In summary, mediation allows individuals to:

  1. directly participate in finding solutions to the issues in dispute;
  2. resolve the case more quickly in a less charged environment;
  3. save costs;
  4. promote relationships with their former spouse; and
  5. avoid stressful court litigation.

If you are going into mediation following a divorce in Salt Lake City, consult an attorney for legal guidance through the mediation process. While mediation is facilitated by a third-party specialist, the primary goal of a mediator is to encourage open discussion between spouses to reach an agreement. An attorney can better ensure that your rights are not being infringed upon in the settlement agreement and that the agreement is fair and reasonable for your post-divorce recovery, The legal team at Christensen Law can better help you navigate mediation with your best interests in mind.

A family court will evaluate a proposed custody arrangement or determine one for the parents by examining how the arrangement will serve the child’s best interests. Primary factors to be considered include:

  1. the child’s physical and emotional needs;
  2. the child’s relationship with each parent;
  3. the distance between the parents’ residences;
  4. each parent’s physical and mental health;
  5. the child’s ties to the community, sibling relationships, and relationships with extended family members;
  6. each parent’s willingness to encourage a relationship between the child and the other parent;
  7. either parent’s history of domestic violence;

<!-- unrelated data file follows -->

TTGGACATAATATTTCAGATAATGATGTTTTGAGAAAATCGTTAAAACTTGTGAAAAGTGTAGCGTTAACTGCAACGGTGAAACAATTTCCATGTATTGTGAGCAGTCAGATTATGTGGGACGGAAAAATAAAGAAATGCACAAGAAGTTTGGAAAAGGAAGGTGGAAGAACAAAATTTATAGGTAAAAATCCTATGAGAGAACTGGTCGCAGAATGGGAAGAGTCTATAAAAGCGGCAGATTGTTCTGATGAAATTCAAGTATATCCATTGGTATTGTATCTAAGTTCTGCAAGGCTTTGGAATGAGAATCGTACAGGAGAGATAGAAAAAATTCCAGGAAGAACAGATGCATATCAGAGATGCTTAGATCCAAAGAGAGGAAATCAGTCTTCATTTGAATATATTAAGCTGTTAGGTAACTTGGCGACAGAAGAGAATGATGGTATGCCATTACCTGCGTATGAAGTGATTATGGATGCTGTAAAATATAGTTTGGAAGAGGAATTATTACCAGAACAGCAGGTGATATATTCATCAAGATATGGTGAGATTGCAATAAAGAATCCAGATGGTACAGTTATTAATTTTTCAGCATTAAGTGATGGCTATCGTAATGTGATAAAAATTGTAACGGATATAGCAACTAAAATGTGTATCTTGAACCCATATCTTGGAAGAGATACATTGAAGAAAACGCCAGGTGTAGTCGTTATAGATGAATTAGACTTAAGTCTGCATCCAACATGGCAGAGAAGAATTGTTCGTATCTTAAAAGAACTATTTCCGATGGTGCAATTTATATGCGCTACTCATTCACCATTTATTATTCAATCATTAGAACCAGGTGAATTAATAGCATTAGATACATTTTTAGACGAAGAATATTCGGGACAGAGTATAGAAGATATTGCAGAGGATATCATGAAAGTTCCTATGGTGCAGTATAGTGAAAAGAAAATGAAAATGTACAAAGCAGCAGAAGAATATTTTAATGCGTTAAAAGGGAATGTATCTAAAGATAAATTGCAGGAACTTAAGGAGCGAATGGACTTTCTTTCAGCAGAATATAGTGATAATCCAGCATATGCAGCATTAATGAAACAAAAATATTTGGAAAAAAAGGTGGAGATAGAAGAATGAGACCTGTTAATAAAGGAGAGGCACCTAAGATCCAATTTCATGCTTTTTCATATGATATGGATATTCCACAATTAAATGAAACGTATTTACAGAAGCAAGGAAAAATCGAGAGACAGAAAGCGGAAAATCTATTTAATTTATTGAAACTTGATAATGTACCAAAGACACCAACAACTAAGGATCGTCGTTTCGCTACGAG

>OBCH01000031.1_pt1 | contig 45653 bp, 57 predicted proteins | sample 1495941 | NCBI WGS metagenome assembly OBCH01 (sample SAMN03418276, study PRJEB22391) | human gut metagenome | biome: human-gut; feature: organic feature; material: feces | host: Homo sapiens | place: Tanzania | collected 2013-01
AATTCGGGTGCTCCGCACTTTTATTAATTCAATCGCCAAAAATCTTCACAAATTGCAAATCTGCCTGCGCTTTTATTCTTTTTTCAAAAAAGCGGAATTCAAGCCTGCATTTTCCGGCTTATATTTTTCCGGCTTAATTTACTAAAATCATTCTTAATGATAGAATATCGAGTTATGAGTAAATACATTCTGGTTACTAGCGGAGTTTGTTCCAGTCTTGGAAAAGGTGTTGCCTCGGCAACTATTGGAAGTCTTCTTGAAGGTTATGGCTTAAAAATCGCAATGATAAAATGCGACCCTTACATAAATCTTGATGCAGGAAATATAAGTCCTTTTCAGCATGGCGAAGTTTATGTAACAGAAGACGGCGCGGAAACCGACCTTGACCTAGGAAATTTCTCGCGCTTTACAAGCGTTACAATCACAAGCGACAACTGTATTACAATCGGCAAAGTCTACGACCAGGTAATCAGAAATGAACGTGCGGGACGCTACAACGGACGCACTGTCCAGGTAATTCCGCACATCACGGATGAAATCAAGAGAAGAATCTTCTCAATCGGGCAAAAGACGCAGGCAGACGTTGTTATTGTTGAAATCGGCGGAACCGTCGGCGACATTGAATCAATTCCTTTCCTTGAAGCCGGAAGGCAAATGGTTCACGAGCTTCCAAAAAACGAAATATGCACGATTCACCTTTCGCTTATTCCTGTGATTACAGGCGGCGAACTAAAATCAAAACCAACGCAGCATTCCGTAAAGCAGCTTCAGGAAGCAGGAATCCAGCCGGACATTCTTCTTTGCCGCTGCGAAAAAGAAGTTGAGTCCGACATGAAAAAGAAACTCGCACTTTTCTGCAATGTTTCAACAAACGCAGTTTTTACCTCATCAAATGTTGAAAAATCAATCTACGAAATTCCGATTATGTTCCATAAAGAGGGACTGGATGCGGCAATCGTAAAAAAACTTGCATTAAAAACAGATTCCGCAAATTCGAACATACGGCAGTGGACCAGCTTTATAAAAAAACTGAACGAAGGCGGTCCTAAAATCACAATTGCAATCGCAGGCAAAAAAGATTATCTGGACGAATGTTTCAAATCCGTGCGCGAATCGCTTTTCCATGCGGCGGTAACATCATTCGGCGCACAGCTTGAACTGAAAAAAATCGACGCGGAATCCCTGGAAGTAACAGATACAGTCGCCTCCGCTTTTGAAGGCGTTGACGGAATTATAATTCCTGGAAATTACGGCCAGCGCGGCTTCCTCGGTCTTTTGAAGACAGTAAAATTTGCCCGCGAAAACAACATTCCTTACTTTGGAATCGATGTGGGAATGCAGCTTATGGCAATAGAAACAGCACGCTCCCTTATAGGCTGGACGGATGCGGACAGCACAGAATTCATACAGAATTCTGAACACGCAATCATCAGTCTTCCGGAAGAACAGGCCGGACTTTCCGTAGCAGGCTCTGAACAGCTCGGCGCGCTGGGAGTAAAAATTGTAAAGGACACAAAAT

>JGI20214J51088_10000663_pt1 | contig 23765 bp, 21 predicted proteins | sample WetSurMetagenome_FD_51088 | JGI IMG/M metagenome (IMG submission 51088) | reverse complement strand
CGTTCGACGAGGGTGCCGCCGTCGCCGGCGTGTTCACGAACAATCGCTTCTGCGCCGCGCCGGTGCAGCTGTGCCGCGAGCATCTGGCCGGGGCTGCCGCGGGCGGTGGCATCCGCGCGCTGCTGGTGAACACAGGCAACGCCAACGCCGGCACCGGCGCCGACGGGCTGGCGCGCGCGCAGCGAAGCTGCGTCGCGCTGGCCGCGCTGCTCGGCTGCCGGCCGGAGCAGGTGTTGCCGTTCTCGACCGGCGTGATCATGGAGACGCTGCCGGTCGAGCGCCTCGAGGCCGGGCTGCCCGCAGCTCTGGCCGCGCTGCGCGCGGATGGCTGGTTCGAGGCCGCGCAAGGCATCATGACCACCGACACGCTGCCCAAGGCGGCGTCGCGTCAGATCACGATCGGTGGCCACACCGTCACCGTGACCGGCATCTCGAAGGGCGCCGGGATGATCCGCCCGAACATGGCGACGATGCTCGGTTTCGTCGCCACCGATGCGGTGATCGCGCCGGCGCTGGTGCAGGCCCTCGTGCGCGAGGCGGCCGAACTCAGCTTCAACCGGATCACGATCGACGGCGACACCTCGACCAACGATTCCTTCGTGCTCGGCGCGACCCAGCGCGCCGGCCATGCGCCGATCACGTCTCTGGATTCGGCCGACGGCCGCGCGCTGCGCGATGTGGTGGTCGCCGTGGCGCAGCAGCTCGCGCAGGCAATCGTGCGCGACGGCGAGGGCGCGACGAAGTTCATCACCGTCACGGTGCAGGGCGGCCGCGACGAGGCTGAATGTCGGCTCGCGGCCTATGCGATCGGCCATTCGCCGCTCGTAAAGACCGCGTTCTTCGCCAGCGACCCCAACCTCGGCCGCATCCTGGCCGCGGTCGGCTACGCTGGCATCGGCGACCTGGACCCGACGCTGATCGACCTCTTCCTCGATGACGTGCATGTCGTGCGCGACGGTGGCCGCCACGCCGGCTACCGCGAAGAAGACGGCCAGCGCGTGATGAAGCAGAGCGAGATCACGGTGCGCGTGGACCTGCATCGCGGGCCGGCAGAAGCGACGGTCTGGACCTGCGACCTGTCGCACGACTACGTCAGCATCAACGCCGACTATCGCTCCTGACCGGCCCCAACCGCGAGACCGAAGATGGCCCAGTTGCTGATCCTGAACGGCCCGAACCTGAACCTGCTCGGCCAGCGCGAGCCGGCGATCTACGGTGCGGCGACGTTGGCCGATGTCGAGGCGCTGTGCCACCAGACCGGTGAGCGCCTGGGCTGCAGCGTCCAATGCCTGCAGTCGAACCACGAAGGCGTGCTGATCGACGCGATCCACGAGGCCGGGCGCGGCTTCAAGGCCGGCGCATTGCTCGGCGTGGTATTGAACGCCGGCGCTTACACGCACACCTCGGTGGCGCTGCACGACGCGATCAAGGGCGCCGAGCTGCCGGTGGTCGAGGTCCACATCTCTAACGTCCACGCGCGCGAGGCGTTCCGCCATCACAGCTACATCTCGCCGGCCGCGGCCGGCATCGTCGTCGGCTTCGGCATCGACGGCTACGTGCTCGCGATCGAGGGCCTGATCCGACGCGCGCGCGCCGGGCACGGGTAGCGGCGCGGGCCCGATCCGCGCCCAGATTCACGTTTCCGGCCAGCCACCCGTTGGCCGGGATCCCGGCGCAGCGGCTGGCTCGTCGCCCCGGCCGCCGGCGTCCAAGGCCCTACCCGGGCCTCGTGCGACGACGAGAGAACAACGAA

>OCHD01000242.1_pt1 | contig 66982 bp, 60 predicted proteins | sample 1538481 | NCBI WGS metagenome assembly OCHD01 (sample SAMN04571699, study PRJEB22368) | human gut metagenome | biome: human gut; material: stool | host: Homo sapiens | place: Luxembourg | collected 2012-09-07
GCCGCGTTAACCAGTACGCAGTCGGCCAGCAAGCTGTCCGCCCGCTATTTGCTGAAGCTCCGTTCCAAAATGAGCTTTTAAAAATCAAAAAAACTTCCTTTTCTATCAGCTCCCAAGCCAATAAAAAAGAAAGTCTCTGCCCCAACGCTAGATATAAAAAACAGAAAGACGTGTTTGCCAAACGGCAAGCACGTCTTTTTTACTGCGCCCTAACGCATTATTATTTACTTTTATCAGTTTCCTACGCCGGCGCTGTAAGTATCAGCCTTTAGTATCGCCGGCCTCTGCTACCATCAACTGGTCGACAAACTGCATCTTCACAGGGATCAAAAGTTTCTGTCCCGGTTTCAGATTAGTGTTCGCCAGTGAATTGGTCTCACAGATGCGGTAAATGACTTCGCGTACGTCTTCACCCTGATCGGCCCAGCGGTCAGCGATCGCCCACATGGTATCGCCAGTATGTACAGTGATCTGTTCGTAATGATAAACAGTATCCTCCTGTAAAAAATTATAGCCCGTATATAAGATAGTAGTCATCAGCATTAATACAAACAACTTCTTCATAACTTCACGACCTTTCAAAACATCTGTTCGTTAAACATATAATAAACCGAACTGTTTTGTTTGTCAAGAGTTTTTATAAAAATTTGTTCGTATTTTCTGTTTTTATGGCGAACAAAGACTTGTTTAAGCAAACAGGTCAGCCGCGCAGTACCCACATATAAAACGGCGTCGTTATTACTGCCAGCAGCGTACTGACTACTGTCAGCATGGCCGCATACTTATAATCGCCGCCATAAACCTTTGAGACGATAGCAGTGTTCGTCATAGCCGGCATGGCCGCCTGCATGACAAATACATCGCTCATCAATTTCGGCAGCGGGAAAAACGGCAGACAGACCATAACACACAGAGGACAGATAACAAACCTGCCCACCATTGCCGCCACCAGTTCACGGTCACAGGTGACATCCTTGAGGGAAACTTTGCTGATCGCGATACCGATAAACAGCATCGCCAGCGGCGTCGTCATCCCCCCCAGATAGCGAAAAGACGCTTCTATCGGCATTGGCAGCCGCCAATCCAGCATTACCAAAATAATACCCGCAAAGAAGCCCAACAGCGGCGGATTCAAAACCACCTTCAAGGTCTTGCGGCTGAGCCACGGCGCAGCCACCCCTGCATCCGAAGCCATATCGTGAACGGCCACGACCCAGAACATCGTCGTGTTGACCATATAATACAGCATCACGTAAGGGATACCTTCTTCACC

8. the child’s preference if of sufficient age and maturity; and
  9. any other factor the court deems relevant.

It is possible to modify an existing child custody order if there has been a material change in circumstances affecting the child or parents, or if more than 3 years have passed since the previous custody order. When evaluating a modification request, the judge will accept or deny the change based on whether the modifications serve the child’s best interests.

Complex Property Divisions

In addition to child custody, property division will be an important topic of negotiation, especially when it includes common property like the family home in Salt Lake City, UT, personal property like jewelry and furniture, and financial assets like earned incomed and benefits. Utah approaches property division according to equitable distribution that is fair and reasonable (not necessarily 50/50) based on each spouse’s contribution to the marital property and their projected future needs.

Note that the discussion around property distribution will depend heavily on what property belongs to the marriage (marital property) and what property belongs to the individual spouses (separate property). Generally, marital property is anything acquired or earned during the marriage, including earned income. Separate property is anything that belonged to one spouse before marriage and was kept separate throughout the marriage, such as gifts or inheritance given only to one spouse (even during the marriage). However, separate property that is commingled with marital property renders it marital property by law, as it becomes property used for the benefit of the marriage, even if it began as separate property.

Let Christensen Law Guide You

If you are facing family-related legal issues right now following a separation from your spouse, do not hesitate to contact a family lawyer in Salt Lake City, UT to help you navigate the legal aftermath. Whether you have concerns regarding alimony calculations, child custody orders, and property division methods, an experienced family law lawyer serving Salt Lake City can help. The advocates at Christensen Law have years of experience guiding clients through their family law matters and can help you navigate your negotiations in the courtroom and the mediation room.